Understanding Bluetooth

Lg electronics Optimus one
December 7, 2010 at 13:37:33
Specs: Windows XP SP3, Intel Duo e8400 / 2gb DDR 2
I've tried to connect my phone to my pc using bluetooth. I can connect it using the usb but I'd like to use the bluetooth becsuse once set up it should be easier (hopefully).

I used the windows xp tool to pair the phone (LG Optimus one) and pc (Win XP SP3 with bluetooth dongle) and they are paired just fine, but they won't connect. This is the part where I don't understand bluetooth. Why when I've paired the devices is there no way to get at the data on the phone? I've been to LG's website and there is no software except the phone update utility. I have that but all it does is update the phone to the latest firmware and dl the manual.

I think of Bluetooth as being like plugging in a USB cable except wireless. Why then is there no drive in my computer?

At the moment I just want to access the pictures / video on the phone and remove them. Please help.

See More: Understanding Bluetooth

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December 8, 2010 at 22:50:27
Adamantus10, you say the upgrade contained a manual. Consult it?
Ed in Texas.

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December 10, 2010 at 13:01:04
Thanks for the dicky reply but I have already looked at the manual. Plus it does not contain a full guide to bluetooth and windows in its 85 pages.

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December 10, 2010 at 15:27:42
Bluetooth on a mobile phone is generally used to link two mobile phones in close proximity to each other. It was never really meant to connect to a computer in the way you are doing.

To be able to use it for file transfer you will need software supplied by either the mobile phone manufacture or the manufacture of the bluetooth device on the computer.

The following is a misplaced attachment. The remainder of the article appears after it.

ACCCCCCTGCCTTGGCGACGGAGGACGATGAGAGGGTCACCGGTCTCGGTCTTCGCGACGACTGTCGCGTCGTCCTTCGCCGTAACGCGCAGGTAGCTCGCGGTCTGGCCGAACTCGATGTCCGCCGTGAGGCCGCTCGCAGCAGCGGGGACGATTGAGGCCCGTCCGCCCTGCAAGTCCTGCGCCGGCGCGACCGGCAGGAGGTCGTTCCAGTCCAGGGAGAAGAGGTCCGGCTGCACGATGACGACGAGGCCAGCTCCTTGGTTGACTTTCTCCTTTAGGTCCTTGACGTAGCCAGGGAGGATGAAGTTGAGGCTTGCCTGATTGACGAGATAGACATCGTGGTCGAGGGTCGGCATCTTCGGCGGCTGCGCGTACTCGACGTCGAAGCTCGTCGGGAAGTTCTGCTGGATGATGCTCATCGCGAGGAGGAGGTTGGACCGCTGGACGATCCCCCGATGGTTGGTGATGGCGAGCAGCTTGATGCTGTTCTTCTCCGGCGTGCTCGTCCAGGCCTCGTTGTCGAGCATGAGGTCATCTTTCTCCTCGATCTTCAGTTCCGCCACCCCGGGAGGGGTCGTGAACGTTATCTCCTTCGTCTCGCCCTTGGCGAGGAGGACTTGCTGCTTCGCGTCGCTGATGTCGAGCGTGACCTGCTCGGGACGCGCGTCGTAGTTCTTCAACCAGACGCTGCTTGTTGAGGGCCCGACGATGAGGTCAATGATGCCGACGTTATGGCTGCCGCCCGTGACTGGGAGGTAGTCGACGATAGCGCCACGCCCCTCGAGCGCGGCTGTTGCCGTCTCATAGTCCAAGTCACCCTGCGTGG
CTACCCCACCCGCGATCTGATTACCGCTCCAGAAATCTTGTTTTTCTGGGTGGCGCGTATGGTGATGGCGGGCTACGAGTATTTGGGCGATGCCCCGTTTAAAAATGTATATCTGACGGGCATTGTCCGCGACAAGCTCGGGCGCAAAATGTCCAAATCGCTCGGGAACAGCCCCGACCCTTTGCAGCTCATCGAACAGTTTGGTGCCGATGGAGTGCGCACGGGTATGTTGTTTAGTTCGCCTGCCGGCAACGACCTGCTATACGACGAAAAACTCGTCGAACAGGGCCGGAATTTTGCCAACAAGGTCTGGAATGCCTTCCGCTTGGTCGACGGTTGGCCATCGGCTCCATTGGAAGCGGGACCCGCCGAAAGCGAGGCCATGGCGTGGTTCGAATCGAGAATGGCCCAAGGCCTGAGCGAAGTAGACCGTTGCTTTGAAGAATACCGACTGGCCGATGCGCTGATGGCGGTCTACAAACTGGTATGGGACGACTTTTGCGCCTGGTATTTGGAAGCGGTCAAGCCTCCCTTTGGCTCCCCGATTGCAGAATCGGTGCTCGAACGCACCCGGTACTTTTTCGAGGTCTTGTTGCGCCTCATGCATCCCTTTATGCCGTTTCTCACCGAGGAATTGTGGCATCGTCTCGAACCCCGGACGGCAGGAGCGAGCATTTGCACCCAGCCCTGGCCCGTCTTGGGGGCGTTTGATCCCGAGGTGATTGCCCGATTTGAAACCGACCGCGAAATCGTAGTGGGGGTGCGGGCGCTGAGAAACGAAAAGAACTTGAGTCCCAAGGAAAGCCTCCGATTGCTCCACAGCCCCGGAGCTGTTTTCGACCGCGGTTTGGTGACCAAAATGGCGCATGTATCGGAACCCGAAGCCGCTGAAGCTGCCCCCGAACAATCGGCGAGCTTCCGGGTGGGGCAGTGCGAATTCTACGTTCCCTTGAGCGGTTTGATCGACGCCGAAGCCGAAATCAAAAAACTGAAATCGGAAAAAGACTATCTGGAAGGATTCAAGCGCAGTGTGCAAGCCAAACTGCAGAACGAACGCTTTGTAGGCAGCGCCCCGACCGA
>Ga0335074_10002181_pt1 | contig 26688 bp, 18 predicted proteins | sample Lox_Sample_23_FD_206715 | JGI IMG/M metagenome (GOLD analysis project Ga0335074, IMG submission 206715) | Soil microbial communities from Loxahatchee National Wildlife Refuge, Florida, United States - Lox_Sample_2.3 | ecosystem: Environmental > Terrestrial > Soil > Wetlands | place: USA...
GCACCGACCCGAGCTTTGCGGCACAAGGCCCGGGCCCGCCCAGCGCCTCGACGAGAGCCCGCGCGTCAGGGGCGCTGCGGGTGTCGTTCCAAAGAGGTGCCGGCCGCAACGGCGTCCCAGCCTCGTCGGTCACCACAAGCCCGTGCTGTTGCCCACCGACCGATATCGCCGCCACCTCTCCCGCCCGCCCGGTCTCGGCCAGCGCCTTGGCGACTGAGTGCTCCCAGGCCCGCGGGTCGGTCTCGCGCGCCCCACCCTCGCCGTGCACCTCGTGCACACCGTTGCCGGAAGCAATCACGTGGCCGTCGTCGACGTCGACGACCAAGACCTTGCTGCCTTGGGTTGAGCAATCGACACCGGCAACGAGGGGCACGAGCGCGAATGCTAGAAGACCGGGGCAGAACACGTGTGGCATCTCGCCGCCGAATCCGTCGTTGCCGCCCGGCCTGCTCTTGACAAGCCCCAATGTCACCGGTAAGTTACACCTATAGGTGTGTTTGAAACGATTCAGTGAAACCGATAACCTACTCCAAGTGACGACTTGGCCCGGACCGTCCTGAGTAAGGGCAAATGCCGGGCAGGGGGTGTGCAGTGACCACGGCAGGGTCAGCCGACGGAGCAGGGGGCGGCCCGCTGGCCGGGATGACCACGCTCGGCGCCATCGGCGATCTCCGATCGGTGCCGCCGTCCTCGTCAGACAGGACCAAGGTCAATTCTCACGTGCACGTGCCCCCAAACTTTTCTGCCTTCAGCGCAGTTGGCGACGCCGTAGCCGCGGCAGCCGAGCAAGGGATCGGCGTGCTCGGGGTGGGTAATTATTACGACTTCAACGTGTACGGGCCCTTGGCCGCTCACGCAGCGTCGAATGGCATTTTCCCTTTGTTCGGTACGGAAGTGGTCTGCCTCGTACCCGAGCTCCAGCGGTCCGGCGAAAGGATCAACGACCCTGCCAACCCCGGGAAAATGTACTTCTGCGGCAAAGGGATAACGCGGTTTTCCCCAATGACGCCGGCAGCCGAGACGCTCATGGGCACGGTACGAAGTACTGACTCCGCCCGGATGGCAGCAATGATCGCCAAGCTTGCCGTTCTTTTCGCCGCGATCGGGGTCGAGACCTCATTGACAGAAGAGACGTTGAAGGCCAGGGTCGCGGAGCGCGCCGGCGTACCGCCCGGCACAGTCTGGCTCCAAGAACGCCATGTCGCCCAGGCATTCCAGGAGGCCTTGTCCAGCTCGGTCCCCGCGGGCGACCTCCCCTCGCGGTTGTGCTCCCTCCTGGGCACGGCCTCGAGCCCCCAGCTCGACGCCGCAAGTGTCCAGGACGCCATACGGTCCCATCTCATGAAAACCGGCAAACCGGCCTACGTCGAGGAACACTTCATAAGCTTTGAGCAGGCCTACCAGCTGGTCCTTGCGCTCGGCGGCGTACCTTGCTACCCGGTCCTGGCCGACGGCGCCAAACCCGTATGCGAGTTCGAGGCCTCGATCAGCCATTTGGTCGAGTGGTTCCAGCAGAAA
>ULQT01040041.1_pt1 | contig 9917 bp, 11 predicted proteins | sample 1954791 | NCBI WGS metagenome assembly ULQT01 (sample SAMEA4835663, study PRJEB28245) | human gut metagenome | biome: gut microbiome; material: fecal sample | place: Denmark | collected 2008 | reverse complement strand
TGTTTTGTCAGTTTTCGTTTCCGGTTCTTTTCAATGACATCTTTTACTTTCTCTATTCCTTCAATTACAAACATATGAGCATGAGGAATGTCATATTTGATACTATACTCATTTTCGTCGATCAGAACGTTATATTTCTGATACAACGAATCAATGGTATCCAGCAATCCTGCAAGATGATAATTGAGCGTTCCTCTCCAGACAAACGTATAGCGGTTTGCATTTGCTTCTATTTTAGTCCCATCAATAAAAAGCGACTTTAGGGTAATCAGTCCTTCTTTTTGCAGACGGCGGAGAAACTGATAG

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Related Solutions

December 10, 2010 at 15:38:24
You need something like this on your PC to work with your blue tooth USB device:

When everything else fails, read the instructions.

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December 10, 2010 at 15:47:49
I have not much experience with bluetooth but was under the impression it was a transfer medium to allow users to send/receive files etc from "paired" devices. I did not think it afforded "explorer" privileges to such paired devices.

Goin' Fishin' (Some day)

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December 10, 2010 at 15:54:47
You mean this type of activity:

Apparently BlueSoleil can do more. I used it for a short while but do not use it any more. These are its claims:

What can BlueSoleil 7 do for you?

Transfer files to and from your mobile phone;

Call your contacts though Skype using a Bluetooth headset;

Wireless access to the Internet anywhere and anytime, even while on the move;

Listen to music stored on your computer using a Bluetooth wireless headset(of course, you must be within range of your computer);

Transfer pictures from your Bluetooth Digital Camera to your computer wirelessly and without all the hassles of having to make a cable connection;

Print a file using a Bluetooth printer(within range) without any cable connection;
Use a Bluetooth wireless keyboard and mouse with your computer;

Exchange or synchronize personal information, name cards, etc. with other Bluetooth enable devices, such as laptops, PDAs or mobile phones;

Support Windows multi-user;

When everything else fails, read the instructions.

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December 10, 2010 at 16:07:46
I have used Bluesoil and it can most of the things you mention. Those that is couldn't were due to was a limitation of the phone and it wasn't a cheap on either. It was an HTC Smartphone.

I could transfer files via USB with no problem but not bluetooth.


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